“Why such small politics, Prime Minister?” “Small” can mean parochial, unambitious, pinched and trivial. This was the word Keir Starmer used to describe the Prime Minister’s refusal to meet with his Greek counterpart over the return of the Parthenon sculptures. It was a victory for the Labour leader’s speechwriters. Starmer did well at PMQs yesterday (29 November) to expose the constraints under which Rishi Sunak is fighting to win the next election. Fenced in by his party’s disunity, incoherence and legacy, Sunak is operating in ever-narrower space. He is trying to escape the predicament that he and the Conservatives find themselves in. The Prime Minister looked rattled and – the emotion he most often expresses unguardedly – irritated. But this exchange was not the most significant thing about PMQs.
During the 2007 debate on the Queen’s Speech in the House of Commons, David Cameron rose to the despatch box with two leaflets in hand. One bore the headline “British jobs for British workers”, the other read “Keep British jobs for British workers”. He said they were leaflets from the far-right National Front and the British National Party. A few weeks before, Gordon Brown had said in his conference speech the government would be “drawing on the talents of all to create British jobs for British workers”, which elicited the righteous condemnation from Cameron: “Where was his moral compass when he was doing that?”
At PMQs Starmer said that immigration is suppressing wages: the 20 per cent “salary discount” for migrants arriving on the Shortage Occupation List was an incentive “to use overseas recruitment to undercut local wages”. But the Labour leader was not met with the same response as Brown. In fact, the performance was hailed as his best outing at PMQs, a turning point in Labour’s campaign to conquer No 10.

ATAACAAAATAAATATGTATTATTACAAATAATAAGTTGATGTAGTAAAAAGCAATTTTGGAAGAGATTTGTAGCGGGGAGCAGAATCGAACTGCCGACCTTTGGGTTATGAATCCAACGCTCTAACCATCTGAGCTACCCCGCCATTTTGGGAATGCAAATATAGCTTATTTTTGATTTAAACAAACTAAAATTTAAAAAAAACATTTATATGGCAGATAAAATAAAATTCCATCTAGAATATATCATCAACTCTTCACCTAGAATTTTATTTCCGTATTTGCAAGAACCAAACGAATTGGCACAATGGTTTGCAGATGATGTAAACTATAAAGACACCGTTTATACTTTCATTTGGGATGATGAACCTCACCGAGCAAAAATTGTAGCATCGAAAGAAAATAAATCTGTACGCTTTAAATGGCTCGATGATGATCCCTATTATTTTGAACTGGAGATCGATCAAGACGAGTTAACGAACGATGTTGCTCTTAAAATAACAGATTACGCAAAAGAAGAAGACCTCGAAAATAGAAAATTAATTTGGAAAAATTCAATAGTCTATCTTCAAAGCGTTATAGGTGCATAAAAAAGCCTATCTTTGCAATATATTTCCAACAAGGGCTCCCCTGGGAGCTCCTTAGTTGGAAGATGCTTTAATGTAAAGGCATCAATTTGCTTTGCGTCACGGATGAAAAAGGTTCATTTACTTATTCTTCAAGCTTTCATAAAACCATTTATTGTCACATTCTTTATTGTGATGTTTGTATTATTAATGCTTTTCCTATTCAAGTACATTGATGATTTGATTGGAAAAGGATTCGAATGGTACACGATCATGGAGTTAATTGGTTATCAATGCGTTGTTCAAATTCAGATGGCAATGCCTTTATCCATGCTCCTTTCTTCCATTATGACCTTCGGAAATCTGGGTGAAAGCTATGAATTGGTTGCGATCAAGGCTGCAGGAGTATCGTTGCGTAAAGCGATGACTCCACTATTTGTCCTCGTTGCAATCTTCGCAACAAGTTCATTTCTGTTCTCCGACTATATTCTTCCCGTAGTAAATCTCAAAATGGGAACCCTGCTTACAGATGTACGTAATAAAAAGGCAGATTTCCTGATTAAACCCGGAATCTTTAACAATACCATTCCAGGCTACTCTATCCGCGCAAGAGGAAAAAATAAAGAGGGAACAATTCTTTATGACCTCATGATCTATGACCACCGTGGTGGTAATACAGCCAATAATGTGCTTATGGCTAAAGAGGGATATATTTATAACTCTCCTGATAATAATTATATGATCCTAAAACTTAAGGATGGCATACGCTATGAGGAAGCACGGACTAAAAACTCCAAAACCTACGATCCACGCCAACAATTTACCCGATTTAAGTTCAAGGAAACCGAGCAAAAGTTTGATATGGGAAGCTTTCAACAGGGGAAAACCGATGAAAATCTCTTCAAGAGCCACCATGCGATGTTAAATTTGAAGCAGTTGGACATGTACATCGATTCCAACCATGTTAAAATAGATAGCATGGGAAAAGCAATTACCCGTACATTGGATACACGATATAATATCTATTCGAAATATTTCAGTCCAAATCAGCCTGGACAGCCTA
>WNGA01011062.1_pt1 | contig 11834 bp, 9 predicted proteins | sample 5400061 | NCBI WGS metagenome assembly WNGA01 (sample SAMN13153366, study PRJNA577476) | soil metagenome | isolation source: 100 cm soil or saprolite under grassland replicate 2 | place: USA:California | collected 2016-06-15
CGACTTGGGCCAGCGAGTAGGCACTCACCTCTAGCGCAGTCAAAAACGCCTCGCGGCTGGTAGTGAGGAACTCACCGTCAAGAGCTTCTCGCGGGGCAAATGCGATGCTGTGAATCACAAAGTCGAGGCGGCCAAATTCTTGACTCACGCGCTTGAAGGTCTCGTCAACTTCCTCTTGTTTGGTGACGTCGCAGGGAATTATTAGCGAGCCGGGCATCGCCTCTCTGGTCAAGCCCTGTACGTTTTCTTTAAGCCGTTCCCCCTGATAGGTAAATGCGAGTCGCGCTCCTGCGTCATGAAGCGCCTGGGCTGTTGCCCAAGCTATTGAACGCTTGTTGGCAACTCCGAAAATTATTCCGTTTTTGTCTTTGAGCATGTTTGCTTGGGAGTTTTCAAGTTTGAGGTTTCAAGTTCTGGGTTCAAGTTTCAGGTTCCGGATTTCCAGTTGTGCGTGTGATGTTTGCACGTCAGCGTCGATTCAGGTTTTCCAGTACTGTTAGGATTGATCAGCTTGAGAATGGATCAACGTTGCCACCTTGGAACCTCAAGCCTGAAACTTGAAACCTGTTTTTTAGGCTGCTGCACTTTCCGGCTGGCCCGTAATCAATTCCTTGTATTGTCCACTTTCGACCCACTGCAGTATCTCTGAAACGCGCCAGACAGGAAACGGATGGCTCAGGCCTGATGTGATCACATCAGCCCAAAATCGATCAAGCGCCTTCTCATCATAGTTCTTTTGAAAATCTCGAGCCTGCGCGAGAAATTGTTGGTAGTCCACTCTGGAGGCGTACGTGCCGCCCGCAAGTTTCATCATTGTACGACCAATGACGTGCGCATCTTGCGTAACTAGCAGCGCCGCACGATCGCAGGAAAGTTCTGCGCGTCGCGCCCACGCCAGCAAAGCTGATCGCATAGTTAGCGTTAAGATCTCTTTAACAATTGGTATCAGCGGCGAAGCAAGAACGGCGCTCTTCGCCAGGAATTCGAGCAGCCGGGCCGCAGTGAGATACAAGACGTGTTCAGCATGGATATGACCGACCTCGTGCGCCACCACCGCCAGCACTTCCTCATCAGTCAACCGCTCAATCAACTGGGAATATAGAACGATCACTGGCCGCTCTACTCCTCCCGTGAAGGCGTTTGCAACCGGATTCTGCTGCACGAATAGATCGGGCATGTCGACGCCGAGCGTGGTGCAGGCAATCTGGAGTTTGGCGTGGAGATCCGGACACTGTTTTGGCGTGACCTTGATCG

I don’t raise this anecdote to accuse the current Labour leader of indulging in far-right politics. An argument does not stop being true just because someone with unpalatable views makes it. Oswald Mosley’s support for Keynesianism does not make demand-side economics fascistic. Even some racist conspiracy theorists accept the Earth is round. Nor are the comments from the two Labour leaders identical.
The point is that the discourse around immigration has shifted from hysteria that Gordon Brown’s purported analysis of the labour market (although it wasn’t only that) was, as the Guardian put it in 2009, “meaningless, racist and even illegal under EU law”, to being celebratory of the current Labour leader’s savvy attack. The UK is no longer a country in which a political leader might dismiss someone who raises concerns about mass migration, as Brown did when he called Gillian Duffy a “bigoted woman”; instead, it is one where the two main parties are keen to look as if they’re able to reduce immigration.
This goes against the growing consensus that the public is at ease with mass migration. Why would both parties act in this way if there was no political benefit to doing so? Indeed, 60 per cent of people think immigration has been too high over the past decade. Since 2010, the winning party at every election has succeeded on a platform to reduce immigration. No party was elected to increase migration. Yes, the issue is eclipsed by the cost-of-living crisis. But concern about immigration is at its highest level since September 2017. At the same time, there are anti-migrant riots on the streets of Dublin and victories for the hard right around Europe. This, and not taboos over language, is the context for the politics of immigration in 2023.